Karlsson, a 6-foot, 180-pound 22-year-old, gives away four inches and 52 pounds to Nashville’s Shea Weber and nine inches and 75 pounds to Boston’s Zdeno Chara, but they will be on equal footing Wednesday night in Las Vegas when they find out which of the trio of star blueliners will be named the NHL’s top defenseman for the past year.
They will be on much closer financial footing as well, as Karlsson agreed to a new seven-year, $45.5 million deal with Ottawa on Tuesday. That’s a $6.5 million cap hit for the next seven years, quite a leap from the $1.3 million hit he had for the past three seasons on his entry-level deal.
Karlsson’s game took quite a leap this past year as well. After a solid 13-32-45 line in his sophomore campaign in 2010-11, Karlsson broke out with 19-59-78 totals this past season. That was the most points for any defenseman in the league, with his nearest pursuers 25 points behind him.
While Karlsson’s work in his own zone is more of a work in progress, he did make some strides there as well as he finished plus-16 a year after posting a minus-30.
It all added up to a big payday for Karlsson, who was scheduled to become a restricted free agent on July 1. But keeping him off the market into his unrestricted free agent seasons with the seven-year deal required quite an investment by the Senators.
Karlsson’s new cap hit is exceeded by just five defensemen league-wide, with Brian Campbell at $7.14 million through 2015-16, Drew Doughty at $7.0 million through 2018-19, Chara at $6.92 million through 2017-18, Jay Bouwmeester at $6.68 million through 2013-14 and Dan Boyle at $6.67 million through 2013-14. Dion Phaneuf is also at $6.5 million through 2013-14, while Weber is a restricted free agent after making $7.5 million on a one-year deal this past season.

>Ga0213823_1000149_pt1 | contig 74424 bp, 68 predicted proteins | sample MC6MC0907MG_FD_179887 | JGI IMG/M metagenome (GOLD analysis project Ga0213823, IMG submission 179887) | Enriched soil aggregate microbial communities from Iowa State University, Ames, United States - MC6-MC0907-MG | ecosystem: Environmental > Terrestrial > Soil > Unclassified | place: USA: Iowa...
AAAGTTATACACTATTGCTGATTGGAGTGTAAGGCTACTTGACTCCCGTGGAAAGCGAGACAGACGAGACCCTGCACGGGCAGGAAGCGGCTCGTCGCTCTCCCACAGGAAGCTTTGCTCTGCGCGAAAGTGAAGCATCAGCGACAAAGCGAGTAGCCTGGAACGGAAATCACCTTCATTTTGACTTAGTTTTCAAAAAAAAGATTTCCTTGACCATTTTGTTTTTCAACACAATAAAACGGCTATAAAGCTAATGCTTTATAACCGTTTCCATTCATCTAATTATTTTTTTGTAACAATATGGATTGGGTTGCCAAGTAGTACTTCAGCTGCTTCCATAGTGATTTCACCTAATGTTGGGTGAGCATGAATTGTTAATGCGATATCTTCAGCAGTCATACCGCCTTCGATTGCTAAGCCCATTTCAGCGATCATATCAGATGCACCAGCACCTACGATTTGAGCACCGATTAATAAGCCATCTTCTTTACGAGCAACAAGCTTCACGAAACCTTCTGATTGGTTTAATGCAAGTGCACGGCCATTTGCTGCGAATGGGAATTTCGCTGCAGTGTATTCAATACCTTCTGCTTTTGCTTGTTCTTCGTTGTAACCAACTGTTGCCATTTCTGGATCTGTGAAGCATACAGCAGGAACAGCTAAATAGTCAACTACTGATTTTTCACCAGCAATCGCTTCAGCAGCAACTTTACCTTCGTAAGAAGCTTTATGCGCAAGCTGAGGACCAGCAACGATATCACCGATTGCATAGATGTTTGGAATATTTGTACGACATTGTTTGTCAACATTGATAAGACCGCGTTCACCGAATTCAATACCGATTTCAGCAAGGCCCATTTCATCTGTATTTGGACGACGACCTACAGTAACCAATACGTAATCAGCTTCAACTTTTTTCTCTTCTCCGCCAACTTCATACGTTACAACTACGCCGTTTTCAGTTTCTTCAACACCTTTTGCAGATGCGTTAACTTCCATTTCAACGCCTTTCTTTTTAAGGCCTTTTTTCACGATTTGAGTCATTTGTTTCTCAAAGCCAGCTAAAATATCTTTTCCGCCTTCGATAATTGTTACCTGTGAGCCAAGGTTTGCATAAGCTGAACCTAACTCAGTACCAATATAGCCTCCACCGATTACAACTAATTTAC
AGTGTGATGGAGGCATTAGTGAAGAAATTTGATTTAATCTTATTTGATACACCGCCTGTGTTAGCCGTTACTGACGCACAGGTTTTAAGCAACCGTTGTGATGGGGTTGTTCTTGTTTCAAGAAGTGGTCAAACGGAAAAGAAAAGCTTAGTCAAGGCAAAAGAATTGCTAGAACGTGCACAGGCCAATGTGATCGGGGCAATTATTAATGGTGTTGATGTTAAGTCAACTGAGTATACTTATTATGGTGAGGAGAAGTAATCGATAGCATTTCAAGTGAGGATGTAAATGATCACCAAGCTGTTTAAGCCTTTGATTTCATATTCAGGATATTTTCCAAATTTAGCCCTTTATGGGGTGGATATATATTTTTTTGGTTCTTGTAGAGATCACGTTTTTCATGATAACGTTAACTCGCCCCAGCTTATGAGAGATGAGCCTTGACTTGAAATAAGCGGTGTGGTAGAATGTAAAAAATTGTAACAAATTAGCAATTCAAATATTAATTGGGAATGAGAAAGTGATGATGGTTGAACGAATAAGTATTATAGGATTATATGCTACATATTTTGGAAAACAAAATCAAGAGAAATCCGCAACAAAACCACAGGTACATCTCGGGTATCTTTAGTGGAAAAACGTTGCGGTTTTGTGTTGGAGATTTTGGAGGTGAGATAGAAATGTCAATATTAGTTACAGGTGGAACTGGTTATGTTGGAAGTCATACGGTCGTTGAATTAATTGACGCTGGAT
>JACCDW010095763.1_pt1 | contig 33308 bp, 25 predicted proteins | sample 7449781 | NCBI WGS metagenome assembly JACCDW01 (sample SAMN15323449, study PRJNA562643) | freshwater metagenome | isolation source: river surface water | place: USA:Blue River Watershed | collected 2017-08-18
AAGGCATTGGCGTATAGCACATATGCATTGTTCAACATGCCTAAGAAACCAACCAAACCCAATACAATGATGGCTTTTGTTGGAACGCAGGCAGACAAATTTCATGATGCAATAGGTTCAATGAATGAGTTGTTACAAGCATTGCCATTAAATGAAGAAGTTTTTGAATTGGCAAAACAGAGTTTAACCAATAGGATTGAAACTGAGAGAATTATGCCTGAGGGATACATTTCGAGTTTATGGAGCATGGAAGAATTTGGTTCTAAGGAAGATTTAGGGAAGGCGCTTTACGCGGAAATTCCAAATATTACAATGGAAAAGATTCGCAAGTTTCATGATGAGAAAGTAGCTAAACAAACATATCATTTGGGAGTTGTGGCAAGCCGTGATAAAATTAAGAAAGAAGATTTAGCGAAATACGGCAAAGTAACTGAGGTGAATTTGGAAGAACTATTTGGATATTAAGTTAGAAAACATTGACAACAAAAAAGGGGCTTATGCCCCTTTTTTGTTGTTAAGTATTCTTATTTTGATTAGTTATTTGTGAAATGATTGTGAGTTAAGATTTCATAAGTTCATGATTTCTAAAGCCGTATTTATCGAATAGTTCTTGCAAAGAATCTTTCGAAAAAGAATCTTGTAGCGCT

And just to make you shudder, Wade Redden also has $6.5 million cap hit through 2013-14, though the Rangers have buried that in the AHL the past two seasons.
Contracts like Redden’s, and the Rangers’ ability to get it off their cap by assigning him to the minors, are sure to be one of the issues discussed in the upcoming round of negotiations as the league and the NHL Players’ Association attempt to hammer out a new collective bargaining agreement with the current deal set to expire in September.
The huge raises players like Karlsson are getting in their second deals are also going to be a point of contention. The Bruins have already seen the effects with the big leap Milan Lucic made from his initial cap hit of $850,000 to his current hit of over $4 million when his second deal went into effect in 2010. Now Lucic will be up for his third contract after the upcoming season at the same time that Tyler Seguin will be looking to cash in on his second deal.
Every team around the league is dealing with the rising costs of its young stars. Whether Karlsson will be one of the last to cash in under the current system is one of many issues needed to be settled in the coming months to avoid another round of labor strife.
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